Independent coffee shops in Norway
There are also numerous independent coffee shops in Norway. Check review sites for the coolest places to hangout and for the best coffee in town, of course. The smaller coffee shops can often be the best places to get your caffein fix, often offering something a little different compared to regular, bigger chain coffee shops. And of course, you'll nearly always find a Starbucks hidden away down a city street if you get stuck.
Coffee facts & figures
A recent survey to find the world’s top coffee consuming countries revealed Norway’s love for coffee. Norway ranked second, with an average annual consumption of 9.9kg per capita. Norway trailed leaders Finland (12kg) but placed ahead of Iceland in third with 9kg. Nordic neighbours Denmark were in fourth on 8.7kg and Sweden in sixth on 8.2kg.
These facts and figures from Norsk Kaffeininformasjon are overwhelming:
- In Norway, 9 out of 10 adults drink coffee
- 2 out of 3 of them drink coffee everyday
- 2 out 3 people also have a coffee machine in their home
Coffee and hiking
Coffee is as much a part of Norwegian hiking as hiking boots, Kvikk Lunsj or the humble sandwich. Turkaffe (hiking coffee) is a tradition that goes back a long way. To go hiking or camping in Norway without coffee would be like going skiing without skis – it simply wouldn’t happen.
For many, drinking coffee on these trips is something that has been passed down from generation to generation, and coffee drinking can start in childhood. While short trips may be about bringing a thermos and stopping for a black coffee and Kvikk Lunsj break, on longer jaunts it’s as much about the process of making coffee.
It might start with the collecting of wood and starting the fire (or using a gas stove), readying the pot, then waiting for the freshly brewed coffee. Hiking just wouldn’t be hiking without coffee.
Coffee in supermarkets
Up until fairly recently, the coffee selection in Norwegian supermarkets was fairly slim. Nowadays, it’s much better, and it’s expected to get even better. A recent agreement between Nestlé and Starbucks will see Starbucks Coffee sold in Norwegian supermarkets.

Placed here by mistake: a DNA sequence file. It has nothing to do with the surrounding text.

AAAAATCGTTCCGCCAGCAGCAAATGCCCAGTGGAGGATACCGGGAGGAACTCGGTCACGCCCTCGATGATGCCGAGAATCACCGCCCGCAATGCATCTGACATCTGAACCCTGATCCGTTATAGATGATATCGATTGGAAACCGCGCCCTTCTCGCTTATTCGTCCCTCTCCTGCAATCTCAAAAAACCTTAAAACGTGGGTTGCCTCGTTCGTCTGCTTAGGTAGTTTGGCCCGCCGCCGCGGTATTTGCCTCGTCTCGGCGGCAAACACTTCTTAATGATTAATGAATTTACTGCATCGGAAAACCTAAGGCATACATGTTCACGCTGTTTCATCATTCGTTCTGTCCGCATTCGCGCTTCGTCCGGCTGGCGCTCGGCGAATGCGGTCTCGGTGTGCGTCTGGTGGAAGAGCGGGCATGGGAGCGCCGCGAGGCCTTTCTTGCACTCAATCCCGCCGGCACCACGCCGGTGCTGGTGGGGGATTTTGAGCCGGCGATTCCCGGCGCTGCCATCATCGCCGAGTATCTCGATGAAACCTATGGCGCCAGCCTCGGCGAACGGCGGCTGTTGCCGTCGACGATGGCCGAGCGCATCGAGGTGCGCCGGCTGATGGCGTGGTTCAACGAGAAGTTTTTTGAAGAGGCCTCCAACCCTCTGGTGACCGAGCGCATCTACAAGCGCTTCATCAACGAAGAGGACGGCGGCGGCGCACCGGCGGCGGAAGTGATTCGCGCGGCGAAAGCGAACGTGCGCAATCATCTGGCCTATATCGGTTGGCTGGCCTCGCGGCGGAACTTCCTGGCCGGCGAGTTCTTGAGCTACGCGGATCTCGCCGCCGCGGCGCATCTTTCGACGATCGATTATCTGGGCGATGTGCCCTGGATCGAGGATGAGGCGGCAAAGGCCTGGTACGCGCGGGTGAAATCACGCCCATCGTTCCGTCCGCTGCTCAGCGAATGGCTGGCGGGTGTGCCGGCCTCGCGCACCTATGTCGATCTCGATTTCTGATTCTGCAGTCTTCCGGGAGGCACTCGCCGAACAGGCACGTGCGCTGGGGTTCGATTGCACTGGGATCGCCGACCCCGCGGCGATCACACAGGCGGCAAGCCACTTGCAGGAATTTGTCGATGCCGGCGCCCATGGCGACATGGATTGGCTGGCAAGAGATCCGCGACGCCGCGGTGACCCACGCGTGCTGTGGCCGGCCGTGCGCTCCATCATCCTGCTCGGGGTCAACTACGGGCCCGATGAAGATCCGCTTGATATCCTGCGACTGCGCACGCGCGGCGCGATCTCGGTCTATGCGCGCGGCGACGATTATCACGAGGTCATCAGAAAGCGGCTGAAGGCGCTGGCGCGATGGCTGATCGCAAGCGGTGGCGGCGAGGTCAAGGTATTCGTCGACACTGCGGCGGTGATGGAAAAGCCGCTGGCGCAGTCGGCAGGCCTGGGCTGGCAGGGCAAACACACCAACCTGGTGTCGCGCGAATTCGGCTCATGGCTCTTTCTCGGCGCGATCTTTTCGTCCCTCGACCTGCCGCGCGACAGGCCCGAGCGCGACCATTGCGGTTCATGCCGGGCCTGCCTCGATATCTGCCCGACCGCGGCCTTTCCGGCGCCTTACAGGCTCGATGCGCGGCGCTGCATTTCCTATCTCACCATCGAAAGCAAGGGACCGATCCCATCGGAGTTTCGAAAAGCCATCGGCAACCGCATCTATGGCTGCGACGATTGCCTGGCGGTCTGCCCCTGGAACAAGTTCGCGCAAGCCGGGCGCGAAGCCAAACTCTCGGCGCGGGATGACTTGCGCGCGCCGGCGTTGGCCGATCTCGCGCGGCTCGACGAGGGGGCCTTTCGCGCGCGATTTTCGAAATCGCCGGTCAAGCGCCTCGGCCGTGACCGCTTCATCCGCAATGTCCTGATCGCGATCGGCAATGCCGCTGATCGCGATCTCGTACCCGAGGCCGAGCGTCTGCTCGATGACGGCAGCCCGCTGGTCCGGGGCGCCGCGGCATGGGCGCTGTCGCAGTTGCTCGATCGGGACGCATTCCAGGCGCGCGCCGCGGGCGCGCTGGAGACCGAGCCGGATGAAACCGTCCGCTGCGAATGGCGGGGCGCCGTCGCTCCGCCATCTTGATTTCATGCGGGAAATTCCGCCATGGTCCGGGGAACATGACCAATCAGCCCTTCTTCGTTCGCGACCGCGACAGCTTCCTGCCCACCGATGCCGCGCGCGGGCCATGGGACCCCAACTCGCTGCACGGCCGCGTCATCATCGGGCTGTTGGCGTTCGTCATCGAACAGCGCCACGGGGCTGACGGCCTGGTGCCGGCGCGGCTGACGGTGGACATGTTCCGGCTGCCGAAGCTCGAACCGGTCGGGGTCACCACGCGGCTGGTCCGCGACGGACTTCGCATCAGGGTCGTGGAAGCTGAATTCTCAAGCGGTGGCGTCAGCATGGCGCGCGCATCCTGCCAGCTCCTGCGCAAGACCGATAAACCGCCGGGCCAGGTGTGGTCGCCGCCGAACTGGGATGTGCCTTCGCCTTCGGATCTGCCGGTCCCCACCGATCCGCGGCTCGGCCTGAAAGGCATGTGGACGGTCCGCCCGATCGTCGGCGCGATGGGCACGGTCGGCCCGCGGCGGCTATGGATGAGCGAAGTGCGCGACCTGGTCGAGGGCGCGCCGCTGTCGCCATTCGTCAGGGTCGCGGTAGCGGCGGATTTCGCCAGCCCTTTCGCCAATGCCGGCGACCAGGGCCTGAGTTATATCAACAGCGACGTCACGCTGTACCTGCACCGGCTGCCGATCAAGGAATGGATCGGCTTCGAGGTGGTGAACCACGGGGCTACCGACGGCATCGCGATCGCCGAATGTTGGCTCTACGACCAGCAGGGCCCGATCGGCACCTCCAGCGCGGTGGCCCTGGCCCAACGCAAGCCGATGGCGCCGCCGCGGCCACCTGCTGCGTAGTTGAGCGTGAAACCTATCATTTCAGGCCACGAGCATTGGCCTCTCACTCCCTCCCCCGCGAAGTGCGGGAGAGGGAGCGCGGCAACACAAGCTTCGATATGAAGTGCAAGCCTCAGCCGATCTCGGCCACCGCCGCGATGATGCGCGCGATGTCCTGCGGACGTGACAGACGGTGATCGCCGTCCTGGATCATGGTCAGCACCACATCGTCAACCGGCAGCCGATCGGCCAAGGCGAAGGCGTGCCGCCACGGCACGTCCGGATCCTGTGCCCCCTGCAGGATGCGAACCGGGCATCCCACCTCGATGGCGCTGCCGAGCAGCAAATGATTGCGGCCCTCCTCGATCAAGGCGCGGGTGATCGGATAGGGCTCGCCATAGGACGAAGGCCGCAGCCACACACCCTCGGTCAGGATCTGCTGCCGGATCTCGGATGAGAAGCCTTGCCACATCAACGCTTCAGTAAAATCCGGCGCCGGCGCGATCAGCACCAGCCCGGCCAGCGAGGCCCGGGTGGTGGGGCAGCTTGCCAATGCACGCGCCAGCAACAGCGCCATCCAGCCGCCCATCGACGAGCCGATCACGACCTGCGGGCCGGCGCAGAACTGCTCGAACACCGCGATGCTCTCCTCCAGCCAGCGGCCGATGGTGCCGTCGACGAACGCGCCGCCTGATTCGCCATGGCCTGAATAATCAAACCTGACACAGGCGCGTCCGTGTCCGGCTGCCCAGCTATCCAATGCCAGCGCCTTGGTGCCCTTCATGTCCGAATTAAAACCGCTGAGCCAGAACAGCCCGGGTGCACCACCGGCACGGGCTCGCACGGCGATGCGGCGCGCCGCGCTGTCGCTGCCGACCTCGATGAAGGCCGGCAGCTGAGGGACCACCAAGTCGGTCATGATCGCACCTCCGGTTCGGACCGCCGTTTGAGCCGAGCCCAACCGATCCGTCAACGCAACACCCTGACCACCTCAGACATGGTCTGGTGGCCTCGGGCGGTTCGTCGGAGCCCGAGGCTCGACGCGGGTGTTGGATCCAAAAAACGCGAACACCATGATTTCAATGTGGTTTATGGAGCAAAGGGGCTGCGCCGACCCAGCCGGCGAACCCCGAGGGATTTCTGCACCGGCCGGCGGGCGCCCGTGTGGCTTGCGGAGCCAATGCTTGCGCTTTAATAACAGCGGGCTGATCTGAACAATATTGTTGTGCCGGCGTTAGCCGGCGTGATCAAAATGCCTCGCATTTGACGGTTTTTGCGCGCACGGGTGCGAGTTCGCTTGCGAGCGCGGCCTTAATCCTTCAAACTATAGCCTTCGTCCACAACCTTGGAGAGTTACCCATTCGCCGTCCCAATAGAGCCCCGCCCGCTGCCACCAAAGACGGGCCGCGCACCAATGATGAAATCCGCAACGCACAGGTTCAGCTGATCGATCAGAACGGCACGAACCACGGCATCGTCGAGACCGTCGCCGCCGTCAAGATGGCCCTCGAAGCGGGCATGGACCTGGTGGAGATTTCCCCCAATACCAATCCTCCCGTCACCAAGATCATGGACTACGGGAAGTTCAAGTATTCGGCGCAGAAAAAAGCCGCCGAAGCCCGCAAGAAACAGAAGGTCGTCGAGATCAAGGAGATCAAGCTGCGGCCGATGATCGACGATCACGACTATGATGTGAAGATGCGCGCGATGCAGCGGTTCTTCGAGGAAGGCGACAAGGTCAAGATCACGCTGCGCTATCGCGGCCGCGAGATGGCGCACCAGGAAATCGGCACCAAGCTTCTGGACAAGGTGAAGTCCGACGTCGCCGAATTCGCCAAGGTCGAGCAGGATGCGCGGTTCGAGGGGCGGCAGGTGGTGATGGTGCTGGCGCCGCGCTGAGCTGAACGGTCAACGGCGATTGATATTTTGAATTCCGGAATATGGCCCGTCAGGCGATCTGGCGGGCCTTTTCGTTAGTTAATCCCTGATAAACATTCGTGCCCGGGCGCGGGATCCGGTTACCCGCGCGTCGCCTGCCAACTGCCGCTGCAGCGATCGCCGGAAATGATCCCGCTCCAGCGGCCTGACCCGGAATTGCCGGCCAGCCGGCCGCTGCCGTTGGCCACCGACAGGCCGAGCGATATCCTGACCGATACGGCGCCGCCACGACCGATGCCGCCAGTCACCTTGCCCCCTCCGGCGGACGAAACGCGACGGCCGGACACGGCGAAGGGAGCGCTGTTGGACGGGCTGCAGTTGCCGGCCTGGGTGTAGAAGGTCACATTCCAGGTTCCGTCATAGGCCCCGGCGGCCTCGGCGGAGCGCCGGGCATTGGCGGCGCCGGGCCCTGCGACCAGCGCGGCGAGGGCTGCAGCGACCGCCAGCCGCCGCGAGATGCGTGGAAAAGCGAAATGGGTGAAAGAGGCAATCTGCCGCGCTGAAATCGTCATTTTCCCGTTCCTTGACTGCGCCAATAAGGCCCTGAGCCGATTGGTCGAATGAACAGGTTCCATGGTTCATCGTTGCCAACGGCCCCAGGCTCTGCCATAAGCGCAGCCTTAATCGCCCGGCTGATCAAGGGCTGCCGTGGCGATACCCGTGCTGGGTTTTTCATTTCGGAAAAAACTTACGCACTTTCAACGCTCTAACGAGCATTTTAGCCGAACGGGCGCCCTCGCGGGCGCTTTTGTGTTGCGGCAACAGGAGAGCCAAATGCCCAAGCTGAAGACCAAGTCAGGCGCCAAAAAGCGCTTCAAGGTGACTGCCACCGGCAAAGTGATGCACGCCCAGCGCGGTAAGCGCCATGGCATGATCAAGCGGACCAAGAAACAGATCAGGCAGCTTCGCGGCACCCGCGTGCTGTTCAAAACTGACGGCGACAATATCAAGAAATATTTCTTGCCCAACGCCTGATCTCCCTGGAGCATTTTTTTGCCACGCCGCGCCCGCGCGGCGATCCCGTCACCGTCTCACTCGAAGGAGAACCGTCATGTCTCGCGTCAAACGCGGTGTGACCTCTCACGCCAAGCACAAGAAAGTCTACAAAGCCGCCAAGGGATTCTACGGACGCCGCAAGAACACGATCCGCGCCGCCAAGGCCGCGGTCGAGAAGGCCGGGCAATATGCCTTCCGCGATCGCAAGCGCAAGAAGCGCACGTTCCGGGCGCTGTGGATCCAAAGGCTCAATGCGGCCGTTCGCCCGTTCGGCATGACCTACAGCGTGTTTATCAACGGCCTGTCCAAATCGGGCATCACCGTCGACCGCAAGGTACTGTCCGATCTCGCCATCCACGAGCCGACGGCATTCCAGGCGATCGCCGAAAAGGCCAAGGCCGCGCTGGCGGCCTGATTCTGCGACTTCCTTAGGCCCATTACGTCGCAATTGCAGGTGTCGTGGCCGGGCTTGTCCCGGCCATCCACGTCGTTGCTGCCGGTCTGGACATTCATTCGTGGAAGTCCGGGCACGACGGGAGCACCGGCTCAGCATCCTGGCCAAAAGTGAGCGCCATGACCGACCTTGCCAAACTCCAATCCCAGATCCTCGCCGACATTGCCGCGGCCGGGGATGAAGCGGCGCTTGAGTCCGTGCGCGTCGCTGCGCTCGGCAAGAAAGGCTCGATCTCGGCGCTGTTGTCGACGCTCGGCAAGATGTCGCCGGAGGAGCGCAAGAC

It means that Norwegian shoppers with have more choice in addition to the standard options with brands like Evergood, Friele, Ali, Jacobs, Espresso House and each chain’s own brand. Both Nestlé and Starbucks have clearly realised there is an opportunity in the Nordic area and have pounced.
Top tip: If you are on the lookout for something away from the familiar brands then there are usually a few independent coffee stores dotted about Norwegian cities. That’s especially true in the big cities Oslo, Stavanger, Bergen and Trondheim. These shops often sell more specialist coffee and a more diverse bean range.
Next time you are in Norway, whether you’re hiking, camping or on a city break, be sure to warm yourself up with a mug of steaming hot coffee.
2 thoughts on “Coffee Culture in Norway”
The coffee shops simply leverage the fact that when Norwegians visit, the host almost always would offer coffee and cookies, cake, or an open faced sandwich or two. So bakeries offer coffee and baked goods, and coffee shops offer coffee and baked goods or other snacks. It is a natural thing for a Norwegian to consume it.
Interesting. All of my grandparents had emigrated to the USA by 1909, and coffee came with them. My mother’s parents had a little coffee grinder and it seems that they used to roast beans on their big wood cook stove in the kitchen. Her dad always used sugarcubes and I was allowed to dip them and suck out the coffee before they fell apart. It was about 3 dunkings in that dark stuff before it fell apart. This was long before people went out for coffee with a someone, preferring to have a friend come to visit their home. Life has changed.